This story is included in the fifth volume of Safety Partners’ publication, “Incidents, Accidents, and Near Misses in Laboratory Research.”
It was late on a Monday afternoon and I was having a weekly meeting with three of my research staff to go over the data they had collected the week before. Lucy was in the middle of explaining her graph to me when…
It sounded like a gunshot going off, followed by the loudest hissing I had ever heard. Now it sounded like a rocket was about to take off. Then there came the distinct sound of a gaint metal cylinder trying to topple over. ”Oh no” I thought to myself, while my three staff members looked at me dumbfounded. “What on earth was that!?”
We rushed down the hall to see what had happened, just in time to see our research technician, John, turning the regulator off on the carbon dioxide tank.
Too Much Pressure
John was a technician in the lab. He was fresh out of college and eager to learn. One of the older graduate students had given him the task of changing out the regulator on the lab’s carbon dioxide tank.
The tank provides carbon dioxide to our cell culture incubators, to keep the cells under similar conditions that they would have if they were still growing in someone’s body. The tank was rather large and heavy, so it was strapped against the wall to keep it from tipping over.
When dealing with compressed gas, always make sure the regulator and tubing are rated to handle the correct amount of pressure.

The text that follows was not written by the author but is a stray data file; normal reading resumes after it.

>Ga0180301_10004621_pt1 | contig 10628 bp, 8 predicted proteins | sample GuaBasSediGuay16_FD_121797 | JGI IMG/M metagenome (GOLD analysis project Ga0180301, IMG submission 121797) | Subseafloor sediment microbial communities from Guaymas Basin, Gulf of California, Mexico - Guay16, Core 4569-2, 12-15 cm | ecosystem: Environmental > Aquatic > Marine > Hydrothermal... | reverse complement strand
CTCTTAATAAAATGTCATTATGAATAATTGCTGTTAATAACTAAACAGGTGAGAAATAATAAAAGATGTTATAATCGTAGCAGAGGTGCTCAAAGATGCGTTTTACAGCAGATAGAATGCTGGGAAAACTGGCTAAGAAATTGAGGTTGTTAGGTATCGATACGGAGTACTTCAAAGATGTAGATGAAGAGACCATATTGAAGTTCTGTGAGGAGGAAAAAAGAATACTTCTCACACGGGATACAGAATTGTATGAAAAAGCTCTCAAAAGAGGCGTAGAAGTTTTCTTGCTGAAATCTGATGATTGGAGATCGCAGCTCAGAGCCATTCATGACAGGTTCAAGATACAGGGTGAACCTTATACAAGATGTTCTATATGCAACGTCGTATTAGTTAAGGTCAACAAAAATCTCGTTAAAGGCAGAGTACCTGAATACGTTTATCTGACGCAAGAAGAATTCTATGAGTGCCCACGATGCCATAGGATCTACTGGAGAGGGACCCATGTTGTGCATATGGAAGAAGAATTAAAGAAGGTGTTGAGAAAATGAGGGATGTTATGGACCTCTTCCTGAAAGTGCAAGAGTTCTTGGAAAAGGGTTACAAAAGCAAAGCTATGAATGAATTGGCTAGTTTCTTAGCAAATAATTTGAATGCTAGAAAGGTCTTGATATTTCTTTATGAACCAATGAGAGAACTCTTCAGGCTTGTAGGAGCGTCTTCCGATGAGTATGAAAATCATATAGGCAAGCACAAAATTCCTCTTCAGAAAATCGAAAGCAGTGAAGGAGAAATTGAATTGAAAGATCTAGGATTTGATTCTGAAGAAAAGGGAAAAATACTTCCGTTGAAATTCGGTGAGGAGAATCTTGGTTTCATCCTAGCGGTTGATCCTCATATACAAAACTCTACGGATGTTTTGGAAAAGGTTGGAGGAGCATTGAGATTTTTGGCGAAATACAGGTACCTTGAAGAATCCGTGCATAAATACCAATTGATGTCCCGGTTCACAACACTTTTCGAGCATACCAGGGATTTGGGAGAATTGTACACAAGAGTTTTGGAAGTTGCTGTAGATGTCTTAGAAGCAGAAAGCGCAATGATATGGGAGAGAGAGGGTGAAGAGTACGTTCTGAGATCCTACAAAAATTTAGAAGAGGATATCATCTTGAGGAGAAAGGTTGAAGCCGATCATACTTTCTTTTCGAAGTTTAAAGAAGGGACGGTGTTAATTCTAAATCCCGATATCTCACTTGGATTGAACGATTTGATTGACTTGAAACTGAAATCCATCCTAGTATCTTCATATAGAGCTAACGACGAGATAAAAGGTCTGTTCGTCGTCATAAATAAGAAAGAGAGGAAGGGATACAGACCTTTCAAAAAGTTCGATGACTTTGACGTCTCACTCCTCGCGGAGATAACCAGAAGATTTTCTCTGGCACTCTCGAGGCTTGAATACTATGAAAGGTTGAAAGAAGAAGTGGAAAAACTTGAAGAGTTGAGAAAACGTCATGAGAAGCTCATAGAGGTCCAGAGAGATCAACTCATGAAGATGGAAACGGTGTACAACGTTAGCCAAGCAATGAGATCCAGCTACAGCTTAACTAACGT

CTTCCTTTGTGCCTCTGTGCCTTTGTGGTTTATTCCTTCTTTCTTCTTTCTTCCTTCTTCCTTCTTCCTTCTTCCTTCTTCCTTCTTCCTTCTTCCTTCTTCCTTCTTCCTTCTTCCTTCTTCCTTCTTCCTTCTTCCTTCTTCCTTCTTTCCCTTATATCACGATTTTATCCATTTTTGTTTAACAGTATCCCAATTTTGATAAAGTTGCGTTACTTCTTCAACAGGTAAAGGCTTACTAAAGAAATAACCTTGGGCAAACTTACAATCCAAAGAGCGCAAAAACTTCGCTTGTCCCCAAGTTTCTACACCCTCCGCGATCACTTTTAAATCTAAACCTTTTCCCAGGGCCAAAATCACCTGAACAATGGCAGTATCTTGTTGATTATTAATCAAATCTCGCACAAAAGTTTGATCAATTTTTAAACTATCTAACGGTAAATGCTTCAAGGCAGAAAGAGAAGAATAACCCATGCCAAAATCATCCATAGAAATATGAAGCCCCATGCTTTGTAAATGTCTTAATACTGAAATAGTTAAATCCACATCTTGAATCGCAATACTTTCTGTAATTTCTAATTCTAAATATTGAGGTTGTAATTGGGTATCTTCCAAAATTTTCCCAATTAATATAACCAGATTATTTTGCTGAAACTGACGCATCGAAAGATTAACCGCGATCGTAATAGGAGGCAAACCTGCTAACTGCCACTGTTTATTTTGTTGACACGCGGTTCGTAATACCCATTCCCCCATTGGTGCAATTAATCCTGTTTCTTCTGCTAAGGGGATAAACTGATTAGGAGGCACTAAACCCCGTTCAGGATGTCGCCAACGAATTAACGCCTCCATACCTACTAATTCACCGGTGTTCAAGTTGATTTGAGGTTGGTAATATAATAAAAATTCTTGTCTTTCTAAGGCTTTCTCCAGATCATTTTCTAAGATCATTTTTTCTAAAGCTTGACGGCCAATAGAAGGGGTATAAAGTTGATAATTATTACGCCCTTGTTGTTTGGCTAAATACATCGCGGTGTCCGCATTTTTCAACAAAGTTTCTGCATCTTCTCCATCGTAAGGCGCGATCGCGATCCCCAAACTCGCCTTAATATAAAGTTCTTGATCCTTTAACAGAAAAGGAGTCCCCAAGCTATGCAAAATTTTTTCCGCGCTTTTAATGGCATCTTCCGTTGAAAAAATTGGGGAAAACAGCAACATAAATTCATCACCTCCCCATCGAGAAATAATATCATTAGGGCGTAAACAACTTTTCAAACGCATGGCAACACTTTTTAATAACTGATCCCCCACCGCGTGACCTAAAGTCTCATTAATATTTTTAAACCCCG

John had changed the regulator but didn’t realize that the new regulator released the gas at a higher pressure than the previous one. Not knowing this, John had attached the same tubing that was used with the previous regulator. When John turned the valve to fully open the tank and the gas started to release, it was too much pressure for the tubing, and it popped off the fitting ring it was on (this was the bang that we heard).
Meanwhile, carbon dioxide is rapidly flowing from the tank, making the extremely loud hissing noise. It was enough pressure that had the tank not been strapped down it would certainly have tipped over and maybe even gone for a ride down the hallway.
When using large cylinders, always make sure they are strapped down correctly.
Safety rules are in place for a reason and can save you from potentially dangerous situations.
A Good Scare
“My heart is racing!” said Lucy. “Mine too!” I said.
“Imagine how I feel!” said John.
Poor John was extremely embarrassed about what had just happened. He had assumed that since the tubing had worked on the old regulator, it would also work on the new one. He wasn’t aware that the tubing could only have the capacity to withstand a certain amount of pressure.
When I told John the unfortunate news, he simply said, “Does my name have to be on it?” You could see how humiliated he was. The silver lining of this whole story is that there was one key part of the apparatus that had been hooked up correctly.
That was the safety strap. If that strap hadn’t been in place, there’s a good possibility the entire cylinder would have tipped over and put a hole in the wall, or worse, it could have really hurt someone. To me, it was a clear example of why safety training needs to take place.
Despite nothing dangerous happening, this was certainly a near-miss situation that needed to be reported.